• Svensson L.G.
      • et al.
      Transcatheter aortic-valve implantation for aortic stenosis in patients who cannot undergo surgery.
      ,
      • Smith C.R.
      • Leon M.B.
      • Mack M.J.
      • Miller D.C.
      • Moses J.W.
      • Svensson L.G.
      • et al.
      Transcatheter versus surgical aortic-valve replacement in high-risk patients.
      ,
      • Thyregod H.G.H.
      • Steinbrüchel D.A.
      • Ihlemann N.
      • Nissen H.
      • Kjeldsen B.J.
      • Petursson P.
      • et al.
      Transcatheter versus surgical aortic valve replacement in patients with severe aortic valve stenosis.
      ]. These complications have devastating effects, especially ischaemic stroke, leading to permanent disability or death in many of the affected patients [
      • van Ginkel D.J.
      • Brouwer J.
      • van Hemert N.D.
      • Kraaijeveld A.O.
      • Rensing B.J.W.M.
      • Swaans M.J.
      • et al.
      Major threats to early safety after transcatheter aortic valve implantation in a contemporary cohort of real-world patients.
      ,
      • Patel P.A.
      • Patel S.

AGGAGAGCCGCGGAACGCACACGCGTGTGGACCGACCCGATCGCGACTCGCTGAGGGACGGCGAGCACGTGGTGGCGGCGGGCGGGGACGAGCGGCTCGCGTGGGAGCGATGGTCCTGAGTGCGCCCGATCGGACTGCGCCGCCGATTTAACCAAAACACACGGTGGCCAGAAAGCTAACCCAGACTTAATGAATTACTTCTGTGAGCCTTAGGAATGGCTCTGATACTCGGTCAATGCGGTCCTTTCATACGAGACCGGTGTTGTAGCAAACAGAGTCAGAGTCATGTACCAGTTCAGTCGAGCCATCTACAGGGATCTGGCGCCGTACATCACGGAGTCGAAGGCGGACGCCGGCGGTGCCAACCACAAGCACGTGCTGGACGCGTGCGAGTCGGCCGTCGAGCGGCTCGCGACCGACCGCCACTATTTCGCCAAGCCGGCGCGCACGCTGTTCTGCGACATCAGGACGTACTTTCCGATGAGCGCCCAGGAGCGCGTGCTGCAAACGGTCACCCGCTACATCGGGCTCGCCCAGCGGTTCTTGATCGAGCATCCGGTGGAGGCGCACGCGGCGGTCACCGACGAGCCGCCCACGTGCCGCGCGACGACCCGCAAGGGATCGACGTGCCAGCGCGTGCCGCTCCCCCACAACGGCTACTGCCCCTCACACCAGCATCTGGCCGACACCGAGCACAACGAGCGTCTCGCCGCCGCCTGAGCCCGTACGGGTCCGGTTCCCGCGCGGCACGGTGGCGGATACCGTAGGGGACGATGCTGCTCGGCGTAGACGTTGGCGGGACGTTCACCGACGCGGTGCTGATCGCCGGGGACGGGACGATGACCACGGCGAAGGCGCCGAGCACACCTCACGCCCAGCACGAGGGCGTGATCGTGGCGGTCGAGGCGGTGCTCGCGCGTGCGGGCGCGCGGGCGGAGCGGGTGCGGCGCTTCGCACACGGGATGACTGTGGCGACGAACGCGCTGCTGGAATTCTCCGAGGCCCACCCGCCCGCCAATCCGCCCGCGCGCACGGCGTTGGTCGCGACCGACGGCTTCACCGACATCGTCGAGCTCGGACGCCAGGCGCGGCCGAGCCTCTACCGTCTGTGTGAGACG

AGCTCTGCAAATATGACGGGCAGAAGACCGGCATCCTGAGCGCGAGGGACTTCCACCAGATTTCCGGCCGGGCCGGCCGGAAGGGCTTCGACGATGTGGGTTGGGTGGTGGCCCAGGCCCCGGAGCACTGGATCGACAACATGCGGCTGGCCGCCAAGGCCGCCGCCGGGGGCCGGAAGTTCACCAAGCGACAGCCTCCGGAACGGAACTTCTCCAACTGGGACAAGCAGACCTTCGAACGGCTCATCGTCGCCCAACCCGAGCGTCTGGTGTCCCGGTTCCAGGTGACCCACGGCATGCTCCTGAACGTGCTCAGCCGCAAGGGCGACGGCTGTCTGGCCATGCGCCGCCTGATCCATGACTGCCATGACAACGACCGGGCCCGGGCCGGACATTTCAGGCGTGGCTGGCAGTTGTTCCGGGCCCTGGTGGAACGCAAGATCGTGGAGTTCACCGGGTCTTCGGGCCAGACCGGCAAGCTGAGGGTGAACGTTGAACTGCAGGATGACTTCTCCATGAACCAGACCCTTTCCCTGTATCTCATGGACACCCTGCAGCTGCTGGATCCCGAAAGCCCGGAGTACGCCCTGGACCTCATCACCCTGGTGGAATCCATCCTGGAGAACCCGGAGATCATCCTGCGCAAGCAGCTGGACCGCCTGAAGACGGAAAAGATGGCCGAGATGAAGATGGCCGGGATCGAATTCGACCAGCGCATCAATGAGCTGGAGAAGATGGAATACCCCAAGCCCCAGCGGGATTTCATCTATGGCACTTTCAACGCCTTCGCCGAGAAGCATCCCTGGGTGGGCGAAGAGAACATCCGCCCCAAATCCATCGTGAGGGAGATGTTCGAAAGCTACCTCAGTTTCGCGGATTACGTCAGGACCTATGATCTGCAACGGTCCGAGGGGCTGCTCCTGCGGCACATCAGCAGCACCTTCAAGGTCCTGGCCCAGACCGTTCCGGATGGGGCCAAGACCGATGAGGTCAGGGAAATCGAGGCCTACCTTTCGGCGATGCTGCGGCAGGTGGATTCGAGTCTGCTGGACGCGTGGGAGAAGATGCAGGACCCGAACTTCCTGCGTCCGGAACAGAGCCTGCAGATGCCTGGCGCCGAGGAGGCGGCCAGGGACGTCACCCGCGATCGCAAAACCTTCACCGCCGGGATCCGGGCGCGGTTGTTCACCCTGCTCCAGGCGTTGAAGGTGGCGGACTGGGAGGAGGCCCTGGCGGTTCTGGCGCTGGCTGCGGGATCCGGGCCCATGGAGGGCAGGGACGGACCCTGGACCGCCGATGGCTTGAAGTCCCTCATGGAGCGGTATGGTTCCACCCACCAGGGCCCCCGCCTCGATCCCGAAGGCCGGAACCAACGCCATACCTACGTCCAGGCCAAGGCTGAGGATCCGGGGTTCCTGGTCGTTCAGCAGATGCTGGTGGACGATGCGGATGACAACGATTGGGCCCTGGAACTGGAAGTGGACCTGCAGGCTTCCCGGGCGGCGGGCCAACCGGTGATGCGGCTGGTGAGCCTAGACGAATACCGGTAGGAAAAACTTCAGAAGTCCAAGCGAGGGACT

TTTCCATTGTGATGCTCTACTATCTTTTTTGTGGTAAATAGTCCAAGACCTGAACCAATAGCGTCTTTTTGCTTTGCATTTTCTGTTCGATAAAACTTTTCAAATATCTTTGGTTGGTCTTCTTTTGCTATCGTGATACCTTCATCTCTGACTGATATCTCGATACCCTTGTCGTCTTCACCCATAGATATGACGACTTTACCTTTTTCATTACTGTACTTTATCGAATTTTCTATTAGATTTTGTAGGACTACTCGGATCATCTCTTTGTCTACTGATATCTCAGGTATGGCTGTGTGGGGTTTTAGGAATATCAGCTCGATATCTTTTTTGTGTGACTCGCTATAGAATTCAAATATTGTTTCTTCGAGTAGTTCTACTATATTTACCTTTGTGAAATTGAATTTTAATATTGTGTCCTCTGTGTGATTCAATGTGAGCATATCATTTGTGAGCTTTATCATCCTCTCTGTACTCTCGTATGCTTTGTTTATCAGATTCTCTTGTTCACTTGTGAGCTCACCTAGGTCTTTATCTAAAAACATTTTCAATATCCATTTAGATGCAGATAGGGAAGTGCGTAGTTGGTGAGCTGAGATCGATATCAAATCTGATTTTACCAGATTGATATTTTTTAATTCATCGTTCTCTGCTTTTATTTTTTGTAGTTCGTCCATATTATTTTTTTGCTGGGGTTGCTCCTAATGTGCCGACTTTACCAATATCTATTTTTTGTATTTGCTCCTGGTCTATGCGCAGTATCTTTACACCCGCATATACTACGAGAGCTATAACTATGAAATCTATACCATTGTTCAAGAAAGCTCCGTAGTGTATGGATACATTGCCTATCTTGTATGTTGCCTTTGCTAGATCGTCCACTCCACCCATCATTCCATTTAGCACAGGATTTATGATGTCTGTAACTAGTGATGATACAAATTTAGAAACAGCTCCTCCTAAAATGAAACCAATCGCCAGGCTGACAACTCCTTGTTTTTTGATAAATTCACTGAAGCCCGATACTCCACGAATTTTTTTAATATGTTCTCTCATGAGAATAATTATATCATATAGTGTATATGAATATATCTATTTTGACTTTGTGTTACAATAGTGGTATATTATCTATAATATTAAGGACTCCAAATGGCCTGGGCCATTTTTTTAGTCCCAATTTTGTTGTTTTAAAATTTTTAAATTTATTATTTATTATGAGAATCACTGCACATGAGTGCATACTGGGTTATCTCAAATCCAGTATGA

• Feinman J.W.
      • Gutsche J.T.
      • Vallabhajosyula P.
      • Shah R.
      • et al.
      Stroke after transcatheter aortic valve replacement: incidence, definitions, etiologies and management options.
      ]. Most of the thromboembolic events occur within the first 48 hours, followed by an ongoing increased incidence in the first months with a gradual decrease thereafter [
      • Leon M.B.
      • Smith C.R.
      • Mack M.J.
      • Makkar R.R.
      • Svensson L.G.
      • Kodali S.K.
      • et al.
      Transcatheter or surgical aortic-valve replacement in intermediate-risk patients.
      ,
      • Reardon M.J.
      • van Mieghem N.M.
      • Popma J.J.
      • Kleiman N.S.
      • Søndergaard L.
      • Mumtaz M.
      • et al.
      Surgical or transcatheter aortic-valve replacement in intermediate-risk patients.
      ,
      • Mack M.J.
      • Leon M.B.
      • Thourani V.H.
      • Makkar R.
      • Kodali S.K.
      • Russo M.
      • et al.
      Transcatheter aortic-valve replacement with a balloon-expandable valve in low-risk patients.
      ,
      • Popma J.J.
      • Deeb G.M.
      • Yakubov S.J.
      • Mumtaz M.
      • Gada H.
      • O'Hair D.
      • et al.
      Transcatheter aortic-valve replacement with a self-expanding valve in low-risk patients.
      ,
      • Patel P.A.
      • Patel S.
      • Feinman J.W.
      • Gutsche J.T.
      • Vallabhajosyula P.
      • Shah R.
      • et al.
      Stroke after transcatheter aortic valve replacement: incidence, definitions, etiologies and management options.
      ,
      • Leon M.B.
      • Smith C.R.
      • Mack M.
      • Miller D.C.
      • Moses J.W.
      • Svensson L.G.
      • et al.
      Transcatheter aortic-valve implantation for aortic stenosis in patients who cannot undergo surgery.